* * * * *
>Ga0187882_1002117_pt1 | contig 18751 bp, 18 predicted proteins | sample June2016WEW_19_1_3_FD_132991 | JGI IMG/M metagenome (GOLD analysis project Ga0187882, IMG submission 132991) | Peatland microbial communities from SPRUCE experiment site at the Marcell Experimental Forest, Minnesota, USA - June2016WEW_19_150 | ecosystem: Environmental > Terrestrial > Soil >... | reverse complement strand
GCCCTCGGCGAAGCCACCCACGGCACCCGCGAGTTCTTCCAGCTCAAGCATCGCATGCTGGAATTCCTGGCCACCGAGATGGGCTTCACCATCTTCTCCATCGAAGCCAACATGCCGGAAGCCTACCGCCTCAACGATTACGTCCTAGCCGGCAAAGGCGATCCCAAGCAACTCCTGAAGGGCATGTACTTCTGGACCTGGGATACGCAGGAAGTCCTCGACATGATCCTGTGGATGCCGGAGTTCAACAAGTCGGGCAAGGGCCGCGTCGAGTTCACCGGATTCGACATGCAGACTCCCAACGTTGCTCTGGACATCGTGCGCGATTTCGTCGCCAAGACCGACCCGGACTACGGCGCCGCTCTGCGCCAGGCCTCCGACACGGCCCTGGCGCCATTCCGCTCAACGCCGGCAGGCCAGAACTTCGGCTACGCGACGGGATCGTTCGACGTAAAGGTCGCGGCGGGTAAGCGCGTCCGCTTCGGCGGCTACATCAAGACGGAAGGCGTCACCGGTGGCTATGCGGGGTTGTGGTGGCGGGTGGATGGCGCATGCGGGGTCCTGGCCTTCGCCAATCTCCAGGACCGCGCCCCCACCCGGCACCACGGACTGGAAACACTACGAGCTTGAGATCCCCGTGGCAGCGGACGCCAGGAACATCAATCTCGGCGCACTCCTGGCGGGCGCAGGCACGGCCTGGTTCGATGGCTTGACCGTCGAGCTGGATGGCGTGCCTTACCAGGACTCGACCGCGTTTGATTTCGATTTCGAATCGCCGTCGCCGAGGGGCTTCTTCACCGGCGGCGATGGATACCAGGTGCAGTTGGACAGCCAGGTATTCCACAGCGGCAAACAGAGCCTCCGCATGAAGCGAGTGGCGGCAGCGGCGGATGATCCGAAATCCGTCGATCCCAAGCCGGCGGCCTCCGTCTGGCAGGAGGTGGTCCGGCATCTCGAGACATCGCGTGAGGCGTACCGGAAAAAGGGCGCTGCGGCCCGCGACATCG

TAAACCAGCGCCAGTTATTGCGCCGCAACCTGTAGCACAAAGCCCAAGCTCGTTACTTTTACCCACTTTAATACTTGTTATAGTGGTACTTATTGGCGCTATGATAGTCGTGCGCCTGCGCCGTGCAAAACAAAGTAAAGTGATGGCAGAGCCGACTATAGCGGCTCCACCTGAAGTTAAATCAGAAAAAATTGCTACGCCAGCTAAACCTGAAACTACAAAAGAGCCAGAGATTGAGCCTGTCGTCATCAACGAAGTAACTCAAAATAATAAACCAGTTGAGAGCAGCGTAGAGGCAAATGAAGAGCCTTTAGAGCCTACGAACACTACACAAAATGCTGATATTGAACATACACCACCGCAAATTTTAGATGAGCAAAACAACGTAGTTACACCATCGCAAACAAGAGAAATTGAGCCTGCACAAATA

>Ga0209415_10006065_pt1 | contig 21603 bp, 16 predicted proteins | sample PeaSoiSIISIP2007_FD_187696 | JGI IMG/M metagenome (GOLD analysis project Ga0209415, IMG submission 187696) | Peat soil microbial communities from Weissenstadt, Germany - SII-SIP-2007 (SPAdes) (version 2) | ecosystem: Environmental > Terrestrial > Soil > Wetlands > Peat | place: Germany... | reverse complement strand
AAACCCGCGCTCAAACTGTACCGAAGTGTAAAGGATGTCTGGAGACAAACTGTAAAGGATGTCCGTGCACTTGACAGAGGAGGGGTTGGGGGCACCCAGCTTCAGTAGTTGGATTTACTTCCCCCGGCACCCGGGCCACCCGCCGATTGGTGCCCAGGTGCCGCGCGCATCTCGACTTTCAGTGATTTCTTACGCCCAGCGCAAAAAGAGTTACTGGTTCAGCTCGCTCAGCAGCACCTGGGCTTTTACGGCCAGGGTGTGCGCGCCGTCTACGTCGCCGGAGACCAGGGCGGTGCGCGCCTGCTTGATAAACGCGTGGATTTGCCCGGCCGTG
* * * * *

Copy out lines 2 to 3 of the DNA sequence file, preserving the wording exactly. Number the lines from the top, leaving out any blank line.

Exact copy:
GCCCTCGGCGAAGCCACCCACGGCACCCGCGAGTTCTTCCAGCTCAAGCATCGCATGCTGGAATTCCTGGCCACCGAGATGGGCTTCACCATCTTCTCCATCGAAGCCAACATGCCGGAAGCCTACCGCCTCAACGATTACGTCCTAGCCGGCAAAGGCGATCCCAAGCAACTCCTGAAGGGCATGTACTTCTGGACCTGGGATACGCAGGAAGTCCTCGACATGATCCTGTGGATGCCGGAGTTCAACAAGTCGGGCAAGGGCCGCGTCGAGTTCACCGGATTCGACATGCAGACTCCCAACGTTGCTCTGGACATCGTGCGCGATTTCGTCGCCAAGACCGACCCGGACTACGGCGCCGCTCTGCGCCAGGCCTCCGACACGGCCCTGGCGCCATTCCGCTCAACGCCGGCAGGCCAGAACTTCGGCTACGCGACGGGATCGTTCGACGTAAAGGTCGCGGCGGGTAAGCGCGTCCGCTTCGGCGGCTACATCAAGACGGAAGGCGTCACCGGTGGCTATGCGGGGTTGTGGTGGCGGGTGGATGGCGCATGCGGGGTCCTGGCCTTCGCCAATCTCCAGGACCGCGCCCCCACCCGGCACCACGGACTGGAAACACTACGAGCTTGAGATCCCCGTGGCAGCGGACGCCAGGAACATCAATCTCGGCGCACTCCTGGCGGGCGCAGGCACGGCCTGGTTCGATGGCTTGACCGTCGAGCTGGATGGCGTGCCTTACCAGGACTCGACCGCGTTTGATTTCGATTTCGAATCGCCGTCGCCGAGGGGCTTCTTCACCGGCGGCGATGGATACCAGGTGCAGTTGGACAGCCAGGTATTCCACAGCGGCAAACAGAGCCTCCGCATGAAGCGAGTGGCGGCAGCGGCGGATGATCCGAAATCCGTCGATCCCAAGCCGGCGGCCTCCGTCTGGCAGGAGGTGGTCCGGCATCTCGAGACATCGCGTGAGGCGTACCGGAAAAAGGGCGCTGCGGCCCGCGACATCG

TAAACCAGCGCCAGTTATTGCGCCGCAACCTGTAGCACAAAGCCCAAGCTCGTTACTTTTACCCACTTTAATACTTGTTATAGTGGTACTTATTGGCGCTATGATAGTCGTGCGCCTGCGCCGTGCAAAACAAAGTAAAGTGATGGCAGAGCCGACTATAGCGGCTCCACCTGAAGTTAAATCAGAAAAAATTGCTACGCCAGCTAAACCTGAAACTACAAAAGAGCCAGAGATTGAGCCTGTCGTCATCAACGAAGTAACTCAAAATAATAAACCAGTTGAGAGCAGCGTAGAGGCAAATGAAGAGCCTTTAGAGCCTACGAACACTACACAAAATGCTGATATTGAACATACACCACCGCAAATTTTAGATGAGCAAAACAACGTAGTTACACCATCGCAAACAAGAGAAATTGAGCCTGCACAAATA